The Guatemalan Special forces, the Kaibiles, are infamous for forcing recruits to raise a puppy, bonding with it and then killing and eating it.
They specialize in jungle warfare tactics and counter-insurgency operations. Since 1974, more than 1,250 soldiers have graduated from the international training programme, which has a duration of eight weeks.
According to the Ministry of Defense, the Kaibil Centre’s mission is to train and develop elite commando forces: "To select, by means of arduous, difficult training under physical and mental pressure, members of the army capable of engaging in commando operations."
The training is given twice a year and lasts 60 days.
Only 64 participants are allowed per training period, not older than 28 years of age.
No more than 10 have graduated on a single period.
The commandos are trained in guerrilla warfare, counter-guerrilla operations, military behaviour, map reading, psychological preparation, military intelligence and counter-intelligence.
Their training includes a special hand-to-hand combat system known as Temv-K’a (which means “Hands of Storm”), communications, survival techniques, obstacle courses, military hiking, special weapons, demolitions and emergency medical training.
This includes aerial operations, day and night navigation, camp setup and security, evasion, escape, interventions and ambushes.
Training is extremely physically and mentally demanding, and takes place during both daytime and nighttime.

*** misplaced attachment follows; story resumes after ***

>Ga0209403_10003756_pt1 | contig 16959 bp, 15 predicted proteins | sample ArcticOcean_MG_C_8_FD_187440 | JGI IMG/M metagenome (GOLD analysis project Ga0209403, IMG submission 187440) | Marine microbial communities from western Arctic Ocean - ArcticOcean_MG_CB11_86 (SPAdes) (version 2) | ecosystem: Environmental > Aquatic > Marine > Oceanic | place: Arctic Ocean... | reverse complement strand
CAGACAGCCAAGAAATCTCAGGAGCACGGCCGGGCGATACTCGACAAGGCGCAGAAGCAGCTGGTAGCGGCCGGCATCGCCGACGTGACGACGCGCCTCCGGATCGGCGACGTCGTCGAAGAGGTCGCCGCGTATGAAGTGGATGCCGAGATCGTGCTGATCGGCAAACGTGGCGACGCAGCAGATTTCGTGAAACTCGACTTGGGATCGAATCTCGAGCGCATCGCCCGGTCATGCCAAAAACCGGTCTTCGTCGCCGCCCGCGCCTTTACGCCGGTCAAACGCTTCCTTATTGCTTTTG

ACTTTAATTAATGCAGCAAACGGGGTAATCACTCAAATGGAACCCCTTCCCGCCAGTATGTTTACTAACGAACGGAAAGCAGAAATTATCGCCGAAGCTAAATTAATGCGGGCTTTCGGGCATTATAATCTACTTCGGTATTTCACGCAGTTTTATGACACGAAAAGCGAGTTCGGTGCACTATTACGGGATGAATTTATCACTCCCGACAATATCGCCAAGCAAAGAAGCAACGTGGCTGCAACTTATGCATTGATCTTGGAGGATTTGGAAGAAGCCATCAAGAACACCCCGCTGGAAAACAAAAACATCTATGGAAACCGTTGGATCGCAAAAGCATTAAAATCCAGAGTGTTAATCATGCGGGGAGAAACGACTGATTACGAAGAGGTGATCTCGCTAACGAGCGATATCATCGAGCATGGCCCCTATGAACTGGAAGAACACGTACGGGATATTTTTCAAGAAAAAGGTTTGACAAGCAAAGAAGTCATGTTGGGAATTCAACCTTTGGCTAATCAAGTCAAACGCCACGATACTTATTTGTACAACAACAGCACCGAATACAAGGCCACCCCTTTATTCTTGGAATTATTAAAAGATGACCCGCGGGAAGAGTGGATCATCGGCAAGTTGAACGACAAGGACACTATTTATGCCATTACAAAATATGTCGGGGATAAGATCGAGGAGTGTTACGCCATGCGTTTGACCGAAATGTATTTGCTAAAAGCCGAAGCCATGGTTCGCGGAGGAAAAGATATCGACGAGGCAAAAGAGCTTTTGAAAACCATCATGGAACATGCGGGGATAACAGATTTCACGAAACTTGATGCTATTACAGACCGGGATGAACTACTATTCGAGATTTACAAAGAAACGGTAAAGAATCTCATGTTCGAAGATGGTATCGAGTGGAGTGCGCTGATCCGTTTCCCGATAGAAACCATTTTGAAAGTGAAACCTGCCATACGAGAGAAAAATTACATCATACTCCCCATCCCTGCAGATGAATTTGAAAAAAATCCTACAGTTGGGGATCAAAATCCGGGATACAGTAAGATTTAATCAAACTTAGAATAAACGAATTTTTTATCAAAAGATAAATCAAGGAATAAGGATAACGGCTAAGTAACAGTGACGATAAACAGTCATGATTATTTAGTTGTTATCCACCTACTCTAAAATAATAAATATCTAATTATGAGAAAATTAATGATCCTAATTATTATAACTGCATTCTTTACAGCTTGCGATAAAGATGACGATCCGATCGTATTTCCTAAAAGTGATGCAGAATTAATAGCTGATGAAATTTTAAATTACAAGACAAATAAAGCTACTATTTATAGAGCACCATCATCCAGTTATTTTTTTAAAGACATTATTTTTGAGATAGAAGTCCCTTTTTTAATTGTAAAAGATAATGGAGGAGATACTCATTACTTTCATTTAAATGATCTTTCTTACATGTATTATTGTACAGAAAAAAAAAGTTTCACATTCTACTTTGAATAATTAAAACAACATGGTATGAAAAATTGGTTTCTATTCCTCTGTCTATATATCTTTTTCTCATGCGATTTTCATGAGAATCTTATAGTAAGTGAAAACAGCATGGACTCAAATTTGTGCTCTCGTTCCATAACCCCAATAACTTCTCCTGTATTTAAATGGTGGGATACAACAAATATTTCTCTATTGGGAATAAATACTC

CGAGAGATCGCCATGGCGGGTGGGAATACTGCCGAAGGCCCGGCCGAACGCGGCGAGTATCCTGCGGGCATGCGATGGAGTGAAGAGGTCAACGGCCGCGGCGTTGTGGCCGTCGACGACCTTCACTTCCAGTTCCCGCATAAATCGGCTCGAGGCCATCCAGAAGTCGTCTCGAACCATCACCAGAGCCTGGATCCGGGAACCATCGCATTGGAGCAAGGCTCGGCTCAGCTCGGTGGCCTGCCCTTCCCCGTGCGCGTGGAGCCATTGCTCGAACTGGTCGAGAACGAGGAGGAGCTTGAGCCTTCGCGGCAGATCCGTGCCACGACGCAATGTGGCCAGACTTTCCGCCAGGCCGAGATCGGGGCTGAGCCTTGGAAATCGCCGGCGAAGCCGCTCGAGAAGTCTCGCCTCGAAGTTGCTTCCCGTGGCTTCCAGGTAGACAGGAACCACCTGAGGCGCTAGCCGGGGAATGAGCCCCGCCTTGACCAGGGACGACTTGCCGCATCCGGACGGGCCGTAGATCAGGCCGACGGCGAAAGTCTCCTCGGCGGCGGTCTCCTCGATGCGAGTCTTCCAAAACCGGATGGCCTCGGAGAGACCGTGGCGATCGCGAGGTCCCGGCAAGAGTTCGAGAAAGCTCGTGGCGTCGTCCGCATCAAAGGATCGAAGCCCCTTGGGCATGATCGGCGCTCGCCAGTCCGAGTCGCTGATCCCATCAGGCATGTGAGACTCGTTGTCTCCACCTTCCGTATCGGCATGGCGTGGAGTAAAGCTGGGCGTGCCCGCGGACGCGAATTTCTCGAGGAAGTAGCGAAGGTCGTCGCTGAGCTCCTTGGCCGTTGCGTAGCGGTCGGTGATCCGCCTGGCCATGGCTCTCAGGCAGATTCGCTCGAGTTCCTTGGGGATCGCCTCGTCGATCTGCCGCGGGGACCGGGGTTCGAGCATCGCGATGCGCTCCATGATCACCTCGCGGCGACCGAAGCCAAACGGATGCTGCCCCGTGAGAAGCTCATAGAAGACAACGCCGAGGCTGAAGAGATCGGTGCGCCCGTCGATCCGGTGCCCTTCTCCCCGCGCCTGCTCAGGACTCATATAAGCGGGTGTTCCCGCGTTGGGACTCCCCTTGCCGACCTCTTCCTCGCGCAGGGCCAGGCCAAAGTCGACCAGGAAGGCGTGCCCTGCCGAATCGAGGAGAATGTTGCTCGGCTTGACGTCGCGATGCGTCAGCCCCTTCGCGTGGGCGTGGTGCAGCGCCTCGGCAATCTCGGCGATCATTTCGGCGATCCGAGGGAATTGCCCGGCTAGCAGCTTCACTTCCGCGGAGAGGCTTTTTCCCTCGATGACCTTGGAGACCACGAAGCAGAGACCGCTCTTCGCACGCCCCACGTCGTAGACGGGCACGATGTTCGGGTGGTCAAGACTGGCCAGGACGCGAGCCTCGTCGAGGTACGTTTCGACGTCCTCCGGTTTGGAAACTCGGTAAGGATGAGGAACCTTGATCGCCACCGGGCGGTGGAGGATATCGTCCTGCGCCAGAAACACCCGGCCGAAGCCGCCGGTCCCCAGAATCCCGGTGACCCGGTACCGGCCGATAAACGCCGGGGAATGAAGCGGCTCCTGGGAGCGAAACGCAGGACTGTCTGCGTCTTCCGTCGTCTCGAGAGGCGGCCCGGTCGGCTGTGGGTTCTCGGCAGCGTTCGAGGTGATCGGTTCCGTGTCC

Sleep is permitted for no longer than three hours a day, but only if the right is earned.
The right to eat must also be earned; before being allowed to eat, soldiers must successfully climb a rope, do five pull-ups, ten push-ups and run two miles in 18 minutes or less wearing full combat gear, then duck walk to the mess hall, after which they are given 30 seconds to eat.
The first stage of training, which lasts 21 days, consists of theory instructions and practical military training, where the military and morale levels of a candidate are tested.
It is followed by hard military training in the jungle, which includes instruction in jungle warfare as well as demolition and detection and deactivation of landmines, scuba diving, waterborne operations, construction of improvised training, SERE training, basic air mobile techniques, small-unit patrols, react to contact, and ambush training.
In addition, cadets are exposed to prisoner of war camp situations and survival courses.
During the last stage, they are trained to eat “anything that moves”, including snakes and ants, as well as roots, to collect dew drops from leaves, as well as how to execute annihilation attacks, intelligence maneuvers, and penetration into enemy territory.
During this stage, candidates must patrol through thorn-filled brush wearing nothing but underwear, roll around in thorns to fortify the body to pain, and spend two days in neck-deep water without sleeping in extreme tropical heat. This stage is called El Infierno (“Hell”).
The Kaibiles are infamous for their reputed practice of forcing recruits to kill animals, which includes raising a puppy and bonding with it before killing and eating it, as well as biting the heads off live chickens.
In addition, recruits are shot and forced to perform field surgery on themselves, and to drink water out of recently fired artillery shells.
As part of the course’s finishing ritual, every recruit must drink “Bomb”, a mix of tequila, whisky, rum, beer, water and gunpowder, served in a bamboo glass with a bayonet tied to it.
Soldiers must drink it carefully, so as not to get drunk and cut themselves with the bayonet. Once they successfully complete this ritual, they are inducted into the Kaibiles.